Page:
- The Washington Times - Wednesday, August 16, 2017

Puffed skin was the lone outcome of Michael A. Taylor fouling a ball off his face Wednesday.

That’s right. He hit a foul ball straight down that then kicked straight up and clipped Taylor just under his right eye. He was wearing sunglasses at the time, immediately reached for his eye and wondered if there was blood. Everyone watching could be forgiven for thinking this is the most preposterous injury situation yet for a Washington Nationals club flooded with play-stifling pains.

Taylor remained in the game, which the Nationals lost to the Anaheim Angels, 3-2, on a heat-filled afternoon in Nationals Park. The loss wrapped a 6-3 homestand and ticked the team one step closer to Oct. 1, which is the remaining priority this season.

The end of the regular season is 44 games and 46 days away. The Nationals’ loss coupled with a Miami win to slash Washington’s division lead to 13 ½ games. Each day is just another tick toward the postseason, at this point, filled with injury watches and internal hope there will be no medical issues.

Outfielder Brian Goodwin was placed on the 10-day disabled list Wednesday. Veteran Alejandro De Aza was called up to take his place. Injured outfield Jayson Werth ran bases. Trea Turner increased his activity. Bryce Harper sat at his locker postgame with his left foot on the outer wall of his locker, looking un-irritated as he continued to heal the world’s most-celebrated bone bruise.

On the West Coast, the Los Angeles Dodgers pushed to 50 games over .500 in the middle of August after Tuesday night’s win. They are a tick off the pace of the 116-game-winning 2001 Seattle Mariners, who own the best record in baseball history during a 162-game regular season. The Central division has become a three-team scrap between the Cubs, Cardinals and Brewers. Even the Pirates are lurking in that division. The other two divisions in the National League are merely passing time until a chill replaces the heat.

The Nationals did not lack storylines during an arduous homestand. The rain caused multiple problems, not the least of which was Harper’s injury. It irritated fans, irritated Nationals general manager Mike Rizzo and Harper’s agent, Scott Boras, both of whom have since suggested MLB needs to do something about the first base bag, which is hard and slick when wet. The one in Nationals park has done in Adam Eaton this season and almost dismantled Harper.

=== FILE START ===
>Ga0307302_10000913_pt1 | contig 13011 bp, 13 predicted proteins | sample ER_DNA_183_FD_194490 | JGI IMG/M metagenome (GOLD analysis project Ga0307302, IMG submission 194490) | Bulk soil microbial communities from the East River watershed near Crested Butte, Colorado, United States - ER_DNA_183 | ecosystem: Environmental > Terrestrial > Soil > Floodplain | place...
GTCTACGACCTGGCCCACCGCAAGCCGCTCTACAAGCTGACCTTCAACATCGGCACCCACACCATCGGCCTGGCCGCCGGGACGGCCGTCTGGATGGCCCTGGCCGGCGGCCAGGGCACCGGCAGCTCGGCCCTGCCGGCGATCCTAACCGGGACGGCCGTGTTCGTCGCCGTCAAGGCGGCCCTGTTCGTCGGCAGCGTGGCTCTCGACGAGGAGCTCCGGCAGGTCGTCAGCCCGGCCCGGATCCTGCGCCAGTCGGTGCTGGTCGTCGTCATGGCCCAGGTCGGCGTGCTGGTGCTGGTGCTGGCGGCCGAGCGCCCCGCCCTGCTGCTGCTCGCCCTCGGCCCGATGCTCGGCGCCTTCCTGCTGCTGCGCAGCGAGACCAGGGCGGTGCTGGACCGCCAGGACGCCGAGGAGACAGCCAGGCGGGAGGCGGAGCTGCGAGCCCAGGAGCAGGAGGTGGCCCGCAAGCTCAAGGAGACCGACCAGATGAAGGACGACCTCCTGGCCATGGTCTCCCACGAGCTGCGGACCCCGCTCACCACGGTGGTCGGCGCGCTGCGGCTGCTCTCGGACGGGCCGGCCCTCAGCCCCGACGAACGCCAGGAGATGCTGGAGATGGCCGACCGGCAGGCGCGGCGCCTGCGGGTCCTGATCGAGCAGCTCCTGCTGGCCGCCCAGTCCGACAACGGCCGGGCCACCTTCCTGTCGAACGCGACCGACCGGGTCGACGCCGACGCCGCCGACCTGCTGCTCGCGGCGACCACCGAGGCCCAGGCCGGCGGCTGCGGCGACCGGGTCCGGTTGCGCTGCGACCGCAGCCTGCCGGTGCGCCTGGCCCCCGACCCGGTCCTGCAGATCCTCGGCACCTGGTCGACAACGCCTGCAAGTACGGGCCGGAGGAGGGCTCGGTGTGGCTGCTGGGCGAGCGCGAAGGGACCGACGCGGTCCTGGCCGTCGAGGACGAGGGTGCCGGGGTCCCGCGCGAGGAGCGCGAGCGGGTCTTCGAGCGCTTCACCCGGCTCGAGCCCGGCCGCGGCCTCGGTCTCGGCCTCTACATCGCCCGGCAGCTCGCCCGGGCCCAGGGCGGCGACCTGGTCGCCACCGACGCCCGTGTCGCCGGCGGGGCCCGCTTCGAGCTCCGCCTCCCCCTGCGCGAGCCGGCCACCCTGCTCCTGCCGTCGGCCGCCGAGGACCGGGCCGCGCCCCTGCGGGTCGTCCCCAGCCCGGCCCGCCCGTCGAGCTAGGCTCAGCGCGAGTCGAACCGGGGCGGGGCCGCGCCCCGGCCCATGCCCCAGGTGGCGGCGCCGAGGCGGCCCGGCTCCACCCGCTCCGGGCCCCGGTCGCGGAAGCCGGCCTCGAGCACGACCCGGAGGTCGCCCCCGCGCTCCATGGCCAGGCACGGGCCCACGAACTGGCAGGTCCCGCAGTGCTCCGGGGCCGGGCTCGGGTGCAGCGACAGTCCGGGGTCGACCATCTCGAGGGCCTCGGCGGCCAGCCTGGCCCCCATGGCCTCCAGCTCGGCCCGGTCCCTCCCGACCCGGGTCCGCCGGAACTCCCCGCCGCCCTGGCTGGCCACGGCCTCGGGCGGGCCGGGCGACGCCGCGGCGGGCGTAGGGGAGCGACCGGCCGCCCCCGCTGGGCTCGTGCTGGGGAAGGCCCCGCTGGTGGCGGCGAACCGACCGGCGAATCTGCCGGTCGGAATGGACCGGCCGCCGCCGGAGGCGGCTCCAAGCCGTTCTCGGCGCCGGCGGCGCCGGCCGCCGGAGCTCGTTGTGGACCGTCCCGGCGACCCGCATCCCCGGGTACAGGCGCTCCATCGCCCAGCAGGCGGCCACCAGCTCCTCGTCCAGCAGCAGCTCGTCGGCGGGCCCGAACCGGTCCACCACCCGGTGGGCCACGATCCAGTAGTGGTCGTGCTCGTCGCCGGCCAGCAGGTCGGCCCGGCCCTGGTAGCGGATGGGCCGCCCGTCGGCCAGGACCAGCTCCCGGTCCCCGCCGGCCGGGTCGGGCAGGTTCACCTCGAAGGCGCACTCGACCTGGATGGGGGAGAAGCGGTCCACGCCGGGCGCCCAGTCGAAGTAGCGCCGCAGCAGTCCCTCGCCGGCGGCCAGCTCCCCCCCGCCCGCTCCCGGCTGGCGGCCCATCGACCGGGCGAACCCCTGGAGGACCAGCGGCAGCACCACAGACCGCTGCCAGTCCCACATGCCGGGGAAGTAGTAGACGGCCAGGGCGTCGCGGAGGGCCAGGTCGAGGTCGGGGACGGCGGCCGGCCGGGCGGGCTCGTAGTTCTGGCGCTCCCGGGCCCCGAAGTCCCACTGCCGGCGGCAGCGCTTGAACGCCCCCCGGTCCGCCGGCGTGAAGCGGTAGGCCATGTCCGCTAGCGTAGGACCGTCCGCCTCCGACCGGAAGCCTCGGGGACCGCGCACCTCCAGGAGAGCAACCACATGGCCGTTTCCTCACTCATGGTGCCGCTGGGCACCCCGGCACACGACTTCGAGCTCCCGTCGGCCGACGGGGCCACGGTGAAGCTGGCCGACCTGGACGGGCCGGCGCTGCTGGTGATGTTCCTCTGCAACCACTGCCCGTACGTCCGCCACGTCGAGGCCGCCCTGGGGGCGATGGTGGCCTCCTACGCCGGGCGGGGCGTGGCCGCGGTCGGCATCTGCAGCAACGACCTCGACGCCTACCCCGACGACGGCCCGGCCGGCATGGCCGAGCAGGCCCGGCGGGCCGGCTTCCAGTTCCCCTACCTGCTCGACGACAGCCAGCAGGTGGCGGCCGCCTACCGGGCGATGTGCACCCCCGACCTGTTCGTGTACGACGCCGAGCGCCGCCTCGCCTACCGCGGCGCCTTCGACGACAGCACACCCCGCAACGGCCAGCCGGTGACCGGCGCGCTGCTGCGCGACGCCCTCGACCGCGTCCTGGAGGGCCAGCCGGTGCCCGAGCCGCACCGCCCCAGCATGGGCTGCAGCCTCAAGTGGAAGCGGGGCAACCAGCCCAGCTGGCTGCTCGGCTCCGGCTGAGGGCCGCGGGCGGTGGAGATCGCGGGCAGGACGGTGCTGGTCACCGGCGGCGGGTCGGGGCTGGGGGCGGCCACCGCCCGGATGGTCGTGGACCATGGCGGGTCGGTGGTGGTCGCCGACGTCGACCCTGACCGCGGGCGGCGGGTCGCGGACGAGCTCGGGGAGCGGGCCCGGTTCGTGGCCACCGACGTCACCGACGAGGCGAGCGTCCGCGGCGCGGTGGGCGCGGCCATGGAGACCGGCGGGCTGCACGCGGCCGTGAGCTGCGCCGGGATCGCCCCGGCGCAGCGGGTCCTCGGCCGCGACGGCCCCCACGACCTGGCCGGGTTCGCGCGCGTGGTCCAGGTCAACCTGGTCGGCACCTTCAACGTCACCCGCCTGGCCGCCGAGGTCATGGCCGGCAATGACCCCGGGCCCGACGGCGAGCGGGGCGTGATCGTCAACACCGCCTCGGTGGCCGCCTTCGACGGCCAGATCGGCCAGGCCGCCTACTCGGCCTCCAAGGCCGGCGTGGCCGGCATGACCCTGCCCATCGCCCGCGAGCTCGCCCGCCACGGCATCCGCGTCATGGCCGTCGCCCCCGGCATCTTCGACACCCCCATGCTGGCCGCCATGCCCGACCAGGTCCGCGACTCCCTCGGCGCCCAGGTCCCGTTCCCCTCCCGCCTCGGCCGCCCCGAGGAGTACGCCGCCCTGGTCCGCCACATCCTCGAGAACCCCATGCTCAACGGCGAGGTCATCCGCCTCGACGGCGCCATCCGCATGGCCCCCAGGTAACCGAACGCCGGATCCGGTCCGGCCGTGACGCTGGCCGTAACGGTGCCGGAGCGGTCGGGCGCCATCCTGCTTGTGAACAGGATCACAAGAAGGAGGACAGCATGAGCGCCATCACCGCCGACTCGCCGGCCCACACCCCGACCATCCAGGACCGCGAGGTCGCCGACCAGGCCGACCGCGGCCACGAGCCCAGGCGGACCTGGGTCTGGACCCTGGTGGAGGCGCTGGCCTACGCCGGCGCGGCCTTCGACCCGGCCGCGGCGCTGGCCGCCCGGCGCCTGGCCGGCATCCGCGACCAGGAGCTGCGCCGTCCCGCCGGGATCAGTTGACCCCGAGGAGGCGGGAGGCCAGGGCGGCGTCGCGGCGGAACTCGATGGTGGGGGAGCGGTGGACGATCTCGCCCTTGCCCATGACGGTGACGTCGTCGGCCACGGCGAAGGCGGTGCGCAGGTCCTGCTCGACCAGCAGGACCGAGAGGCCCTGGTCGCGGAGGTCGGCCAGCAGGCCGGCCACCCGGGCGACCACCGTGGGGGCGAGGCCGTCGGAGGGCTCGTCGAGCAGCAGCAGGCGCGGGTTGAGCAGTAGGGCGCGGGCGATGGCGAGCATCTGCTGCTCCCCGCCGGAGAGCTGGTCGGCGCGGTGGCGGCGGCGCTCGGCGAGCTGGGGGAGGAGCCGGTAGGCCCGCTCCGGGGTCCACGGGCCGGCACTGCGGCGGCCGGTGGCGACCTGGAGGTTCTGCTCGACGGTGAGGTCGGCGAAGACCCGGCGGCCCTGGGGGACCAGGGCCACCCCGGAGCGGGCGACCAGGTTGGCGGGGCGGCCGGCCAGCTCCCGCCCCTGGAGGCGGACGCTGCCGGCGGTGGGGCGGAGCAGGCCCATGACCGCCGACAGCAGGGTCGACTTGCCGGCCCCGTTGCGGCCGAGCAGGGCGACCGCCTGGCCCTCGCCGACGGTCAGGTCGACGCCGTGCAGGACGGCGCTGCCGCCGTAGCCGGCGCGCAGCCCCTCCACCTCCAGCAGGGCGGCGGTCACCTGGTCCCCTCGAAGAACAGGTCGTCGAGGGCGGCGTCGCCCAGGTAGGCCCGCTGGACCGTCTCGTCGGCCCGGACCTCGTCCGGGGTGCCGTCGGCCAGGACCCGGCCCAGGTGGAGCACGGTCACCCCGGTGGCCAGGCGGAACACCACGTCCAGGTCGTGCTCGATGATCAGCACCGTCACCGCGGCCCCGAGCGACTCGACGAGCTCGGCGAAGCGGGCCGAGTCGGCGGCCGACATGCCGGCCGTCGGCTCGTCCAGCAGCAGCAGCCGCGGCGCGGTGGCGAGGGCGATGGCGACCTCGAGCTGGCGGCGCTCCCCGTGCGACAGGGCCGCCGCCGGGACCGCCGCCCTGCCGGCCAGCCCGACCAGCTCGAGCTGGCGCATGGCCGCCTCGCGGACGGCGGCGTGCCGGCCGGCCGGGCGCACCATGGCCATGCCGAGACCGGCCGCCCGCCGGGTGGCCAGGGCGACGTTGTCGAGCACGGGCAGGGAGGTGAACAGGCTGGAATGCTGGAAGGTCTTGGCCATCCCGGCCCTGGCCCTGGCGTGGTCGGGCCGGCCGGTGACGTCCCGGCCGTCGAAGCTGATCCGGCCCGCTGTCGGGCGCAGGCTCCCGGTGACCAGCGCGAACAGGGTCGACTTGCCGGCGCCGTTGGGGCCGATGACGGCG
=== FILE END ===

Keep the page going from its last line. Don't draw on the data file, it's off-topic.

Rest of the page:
“It went well, but you tend to remember your last game,” Nationals manager Dusty Baker said. “7-2 sounds better than 6-3, but we’ll take 6-3. Now, it’s time to go back on the road and hopefully play as well as we have all year on the road. It’s tough to lose that one, especially the way Tanner [Roark] was dealing.”

Roark’s ERA has taken a distinct dip month-by-month since June. It was 8.31 for that month. July followed with 3.52. It’s 3.30 so far in August. Wednesday, he allowed three runs on just four hits in seven innings. Anaheim third baseman Luis Valbuena hit a double and home run. Right fielder Kole Calhoun also homered. Afterward, Roark lamented two supple fastballs that the Angels hit for home runs. Otherwise, he was pleased.

Baker was, too. His rotation is on the verge of being whole again. Max Scherzer is well past the neck spasm that put a scare into the club. Stephen Strasburg pitched five innings Monday night for Potomac. He could start this weekend in his hometown of San Diego. That would be Strasburg’s first major-league game since July 23. Roark’s ERA has regrouped. Edwin Jackson has handled his clubhouse DJ duties admirably. He has also pitched well. He has a 3.30 ERA in five starts.

Ryan Zimmerman’s 28th homer of the season produced Washington’s two runs. He continues to build toward a career year at age 32. Zimmerman’s 28 home runs are his most since he hit a career-high 33 in 2009. His average is .310. He was one of three hitters in Wednesday’s lineup who also played on Opening Day for the Nationals. Zimmerman, and the rest of the Nationals, just keep moving forward despite a new injury developing again and again.

“That’s just part of it,” Zimmerman said.

One other notable outing came Wednesday: reliever Sammy Solis pitched 1 ⅔ innings. Like Roark, Solis has been progressively yanking his ERA downward. It’s easier for Solis to do because the left-hander has pitched so seldomly this season. But, Solis finding his way gives even more depth to Baker’s recently supplemented bullpen. Once the playoffs come, Solis could be summoned when a strikeout is needed before Baker wants to use Brandon Kintzler, Ryan Madson or Sean Doolittle.

Working in Solis and others over the next few weeks is one of the few benefits of the remaining schedule. Washington expects to get healthy and right soon. Turner should be eligible to return from the disabled list in about two weeks. Werth is moving closer. Solis and Matt Albers are finding new spots in the bullpen. They all just want the remaining trek to October to be uneventful.

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